statutes permit a judge to suspend the imposition of sentence only "upon entering a 

judgment of conviction of a crime." 29 And if the defendant successfully completes his 



term of probation "the court may set aside the conviction."30 



                Washington does have another statutory procedure that is similar to the 



Alaska suspended imposition of sentence. Under Washington Revised Code section 



3.66.067, a trial court may defer   the imposition of sentence and place the defendant on 



probation for up to two years. But the Washington courts have recognized that this 



procedure      is  fundamentally      different   than   a  deferred    prosecution:    "A   deferred 



prosecution treatment program, unlike a deferred sentence or probation, occurs prior to 

an adjudication of guilt."31  It is this requirement of a conviction - a formal finding of 



guilt   -   that   distinguishes   the   suspended   imposition   of   sentence   procedure   from   a 



deferred prosecution. 



                Unlike the requirements of a suspended imposition of sentence, Eberhardt 



was not required to be convicted before he could be accepted for deferred prosecution 



in 1994. And no judgment of conviction would have been entered if he had followed the 



terms of the program. His conviction was not entered until 2004, after the court made a 



    28  See Shaw v. State, 673 P.2d 781, 786 (Alaska App. 1983).
 



    29  AS 12.55.080.
 



    30  AS 12.55.085(e).
 



    31  State v. Vinge, 795 P.2d 1199, 1201 (Wash. App. 1990).
 



                                                   9                                             2355
 


----------------------- Page 10-----------------------

formal finding of his guilt and imposed a sentence. We conclude that this latter date is 



the effective date of his Washington conviction. 



        Conclusion 



              We AFFIRM the judgment of the superior court. 



                                            10                                      2355
 


----------------------- Page 11-----------------------

COATS, Chief Judge, dissenting. 



                Driving under the influence is a misdemeanor offense. But if the defendant 



has been previously convicted two or more times within the ten years preceding the date 

of the present offense, the offense is a class C felony.1 



                The defendant in this case, Robert Eberhardt, was convicted of driving 



under the influence in Juneau on January 2, 2009. Because the trial jury determined that 



Eberhardt had two prior DUI convictions within the preceding ten years (one in Oregon 



and one in Washington state), Eberhardt was   convicted of a felony. The question is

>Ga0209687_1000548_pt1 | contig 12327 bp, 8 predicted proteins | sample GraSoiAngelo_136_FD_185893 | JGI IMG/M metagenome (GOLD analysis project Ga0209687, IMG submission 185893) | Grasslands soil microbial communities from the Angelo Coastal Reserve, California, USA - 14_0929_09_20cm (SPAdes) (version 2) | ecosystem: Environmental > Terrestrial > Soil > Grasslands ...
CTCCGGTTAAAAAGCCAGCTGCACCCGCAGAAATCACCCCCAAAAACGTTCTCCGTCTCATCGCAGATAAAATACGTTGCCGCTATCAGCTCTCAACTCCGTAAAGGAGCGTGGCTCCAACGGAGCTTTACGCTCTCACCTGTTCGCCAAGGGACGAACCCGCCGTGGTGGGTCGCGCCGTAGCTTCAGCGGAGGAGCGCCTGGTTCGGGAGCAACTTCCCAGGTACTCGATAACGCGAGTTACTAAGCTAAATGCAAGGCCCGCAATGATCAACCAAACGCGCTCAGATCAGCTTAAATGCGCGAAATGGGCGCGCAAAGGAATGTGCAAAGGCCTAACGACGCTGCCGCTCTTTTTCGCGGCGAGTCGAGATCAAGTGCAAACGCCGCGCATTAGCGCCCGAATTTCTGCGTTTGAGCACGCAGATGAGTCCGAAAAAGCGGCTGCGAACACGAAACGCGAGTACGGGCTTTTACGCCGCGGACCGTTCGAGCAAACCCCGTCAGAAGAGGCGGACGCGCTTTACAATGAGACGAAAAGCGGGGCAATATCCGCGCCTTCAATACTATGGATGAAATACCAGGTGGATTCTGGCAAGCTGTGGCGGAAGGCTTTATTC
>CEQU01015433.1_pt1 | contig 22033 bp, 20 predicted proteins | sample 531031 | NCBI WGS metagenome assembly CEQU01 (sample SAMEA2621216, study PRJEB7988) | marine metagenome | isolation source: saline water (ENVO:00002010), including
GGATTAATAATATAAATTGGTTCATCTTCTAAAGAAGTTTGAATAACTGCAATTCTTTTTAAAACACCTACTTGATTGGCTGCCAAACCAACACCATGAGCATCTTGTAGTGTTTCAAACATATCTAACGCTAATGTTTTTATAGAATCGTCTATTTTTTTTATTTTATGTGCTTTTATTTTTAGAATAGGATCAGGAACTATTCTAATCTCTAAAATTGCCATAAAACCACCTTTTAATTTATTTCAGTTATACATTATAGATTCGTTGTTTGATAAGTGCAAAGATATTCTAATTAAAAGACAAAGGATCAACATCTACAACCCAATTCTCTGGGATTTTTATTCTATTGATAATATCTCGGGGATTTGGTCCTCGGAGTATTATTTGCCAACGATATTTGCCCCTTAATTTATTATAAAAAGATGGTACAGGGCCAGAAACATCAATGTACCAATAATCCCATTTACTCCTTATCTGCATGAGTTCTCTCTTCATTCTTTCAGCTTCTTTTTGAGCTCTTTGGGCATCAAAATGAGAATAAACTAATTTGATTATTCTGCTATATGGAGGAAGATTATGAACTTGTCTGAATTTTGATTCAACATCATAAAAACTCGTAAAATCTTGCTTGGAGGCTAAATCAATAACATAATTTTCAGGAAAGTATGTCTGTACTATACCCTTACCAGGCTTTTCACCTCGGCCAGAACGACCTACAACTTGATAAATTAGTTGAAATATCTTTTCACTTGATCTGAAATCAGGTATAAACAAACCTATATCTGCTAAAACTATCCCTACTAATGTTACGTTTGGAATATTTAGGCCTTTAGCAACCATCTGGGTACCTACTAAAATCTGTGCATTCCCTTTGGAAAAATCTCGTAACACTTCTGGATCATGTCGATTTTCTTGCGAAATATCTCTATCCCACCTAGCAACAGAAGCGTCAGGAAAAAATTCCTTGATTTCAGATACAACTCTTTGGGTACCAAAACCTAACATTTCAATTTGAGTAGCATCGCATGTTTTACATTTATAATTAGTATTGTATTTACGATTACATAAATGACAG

whether the jury properly considered Eberhardt's Washington conviction - because that 



conviction was for an offense that occurred in 1994,               fifteen years before Eberhardt's 



most recent offense. 



                When Eberhardt committed his Washington offense, he was placed in a 



deferred prosecution program, a treatment program for misdemeanor offenders that is 



somewhat analogous to a suspended imposition of sentence in Alaska. That deferred 



prosecution   was   revoked   in   2004,   and   Eberhardt   was   then   sentenced   to   a   term   of 



imprisonment.   Because   of   this   circumstance,   the   State   argues   that   we   should   treat 



Eberhardt's   1994   offense   as   a   2004   conviction,   thereby   elevating   his   2009   Juneau 



offense to a felony. The opinion of the court accepts the State's argument.                 I disagree. 



                When the legislature enacted the statute making a third driving under the 



influence offense within ten years a felony, it intended to enhance punishment for DUI 



offenders who commit three or more offenses within a specified time period. Enhancing 



Eberhardt's offense to a felony for conduct that subjected him to punishment in 1994 is 



contrary to this legislative intent. It also violates the principle of statutory construction 



    1   AS 28.35.030(n). 



                                                   11                                                2355 


----------------------- Page 12-----------------------

                                                                                               2 

that ambiguities in penal statutes be strictly construed against the government.  For these 



reasons, I am unwilling to extend the ten-year period specified by the   legislature to 



include an offense Eberhardt committed, and was punished for, in 1994. 



                 The opinion of the court appears to rest on a fairly technical definition of 



when a defendant has been "previously convicted." In general, under Alaska law, to 



qualify for enhanced punishment based on a prior conviction, a defendant must have 



been convicted of a crime and must have faced the consequences of that crime, usually 



                         3 

by being sentenced.  So, for instance, if a defendant committed three burglaries before 



he was sentenced on the first burglary, he would be treated as a first felony offender 



under Alaska law, because at the time he committed the additional offenses he had not 



been   sentenced   for   the   first   burglary   and   therefore   had   received   no   court-imposed 

opportunity to reform his behavior.4 



                 In 1994, Eberhardt was confronted with his Washington crime and given 



an opportunity to reform. To be eligible for deferred prosecution in Washington, the 



defendant must file a petition alleging under oath "that the wrongful conduct charged is 



the result of or caused by alcoholism, drug addiction, or mental problems for which the 



person is in need of treatment and unless treated the probability of future recurrence is 

great."5 The petitioner is required to submit a case history and a written assessment